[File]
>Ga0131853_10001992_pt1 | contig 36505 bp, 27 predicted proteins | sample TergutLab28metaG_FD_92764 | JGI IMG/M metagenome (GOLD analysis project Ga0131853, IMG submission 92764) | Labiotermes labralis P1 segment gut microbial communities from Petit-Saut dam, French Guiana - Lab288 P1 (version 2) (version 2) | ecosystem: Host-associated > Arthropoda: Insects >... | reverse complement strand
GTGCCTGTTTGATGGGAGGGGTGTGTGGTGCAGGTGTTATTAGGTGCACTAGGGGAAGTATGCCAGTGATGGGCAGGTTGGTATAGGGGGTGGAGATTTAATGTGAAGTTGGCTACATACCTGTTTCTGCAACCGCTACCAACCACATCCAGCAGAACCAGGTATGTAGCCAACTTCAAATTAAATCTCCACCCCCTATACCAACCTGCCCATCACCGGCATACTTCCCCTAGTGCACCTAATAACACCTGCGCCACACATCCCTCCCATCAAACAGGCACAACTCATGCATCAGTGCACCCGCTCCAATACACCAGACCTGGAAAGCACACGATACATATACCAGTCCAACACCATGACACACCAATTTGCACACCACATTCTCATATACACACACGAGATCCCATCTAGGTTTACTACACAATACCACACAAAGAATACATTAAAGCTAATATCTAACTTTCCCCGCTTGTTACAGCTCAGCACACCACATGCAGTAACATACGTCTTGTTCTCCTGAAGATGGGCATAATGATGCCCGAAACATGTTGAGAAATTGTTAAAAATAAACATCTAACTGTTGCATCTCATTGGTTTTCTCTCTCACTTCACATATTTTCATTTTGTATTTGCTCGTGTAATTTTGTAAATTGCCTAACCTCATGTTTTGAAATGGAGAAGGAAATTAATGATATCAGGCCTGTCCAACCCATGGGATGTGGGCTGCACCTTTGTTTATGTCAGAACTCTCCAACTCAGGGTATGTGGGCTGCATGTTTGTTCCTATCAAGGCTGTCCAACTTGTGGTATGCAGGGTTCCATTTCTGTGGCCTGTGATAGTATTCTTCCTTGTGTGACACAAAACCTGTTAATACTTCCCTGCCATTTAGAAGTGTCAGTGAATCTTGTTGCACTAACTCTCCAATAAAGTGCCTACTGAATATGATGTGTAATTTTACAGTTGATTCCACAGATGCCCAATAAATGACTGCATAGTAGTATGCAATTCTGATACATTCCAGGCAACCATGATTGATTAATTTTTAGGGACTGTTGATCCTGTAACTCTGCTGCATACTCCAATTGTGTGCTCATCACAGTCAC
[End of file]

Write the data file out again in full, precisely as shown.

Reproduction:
>Ga0131853_10001992_pt1 | contig 36505 bp, 27 predicted proteins | sample TergutLab28metaG_FD_92764 | JGI IMG/M metagenome (GOLD analysis project Ga0131853, IMG submission 92764) | Labiotermes labralis P1 segment gut microbial communities from Petit-Saut dam, French Guiana - Lab288 P1 (version 2) (version 2) | ecosystem: Host-associated > Arthropoda: Insects >... | reverse complement strand
GTGCCTGTTTGATGGGAGGGGTGTGTGGTGCAGGTGTTATTAGGTGCACTAGGGGAAGTATGCCAGTGATGGGCAGGTTGGTATAGGGGGTGGAGATTTAATGTGAAGTTGGCTACATACCTGTTTCTGCAACCGCTACCAACCACATCCAGCAGAACCAGGTATGTAGCCAACTTCAAATTAAATCTCCACCCCCTATACCAACCTGCCCATCACCGGCATACTTCCCCTAGTGCACCTAATAACACCTGCGCCACACATCCCTCCCATCAAACAGGCACAACTCATGCATCAGTGCACCCGCTCCAATACACCAGACCTGGAAAGCACACGATACATATACCAGTCCAACACCATGACACACCAATTTGCACACCACATTCTCATATACACACACGAGATCCCATCTAGGTTTACTACACAATACCACACAAAGAATACATTAAAGCTAATATCTAACTTTCCCCGCTTGTTACAGCTCAGCACACCACATGCAGTAACATACGTCTTGTTCTCCTGAAGATGGGCATAATGATGCCCGAAACATGTTGAGAAATTGTTAAAAATAAACATCTAACTGTTGCATCTCATTGGTTTTCTCTCTCACTTCACATATTTTCATTTTGTATTTGCTCGTGTAATTTTGTAAATTGCCTAACCTCATGTTTTGAAATGGAGAAGGAAATTAATGATATCAGGCCTGTCCAACCCATGGGATGTGGGCTGCACCTTTGTTTATGTCAGAACTCTCCAACTCAGGGTATGTGGGCTGCATGTTTGTTCCTATCAAGGCTGTCCAACTTGTGGTATGCAGGGTTCCATTTCTGTGGCCTGTGATAGTATTCTTCCTTGTGTGACACAAAACCTGTTAATACTTCCCTGCCATTTAGAAGTGTCAGTGAATCTTGTTGCACTAACTCTCCAATAAAGTGCCTACTGAATATGATGTGTAATTTTACAGTTGATTCCACAGATGCCCAATAAATGACTGCATAGTAGTATGCAATTCTGATACATTCCAGGCAACCATGATTGATTAATTTTTAGGGACTGTTGATCCTGTAACTCTGCTGCATACTCCAATTGTGTGCTCATCACAGTCAC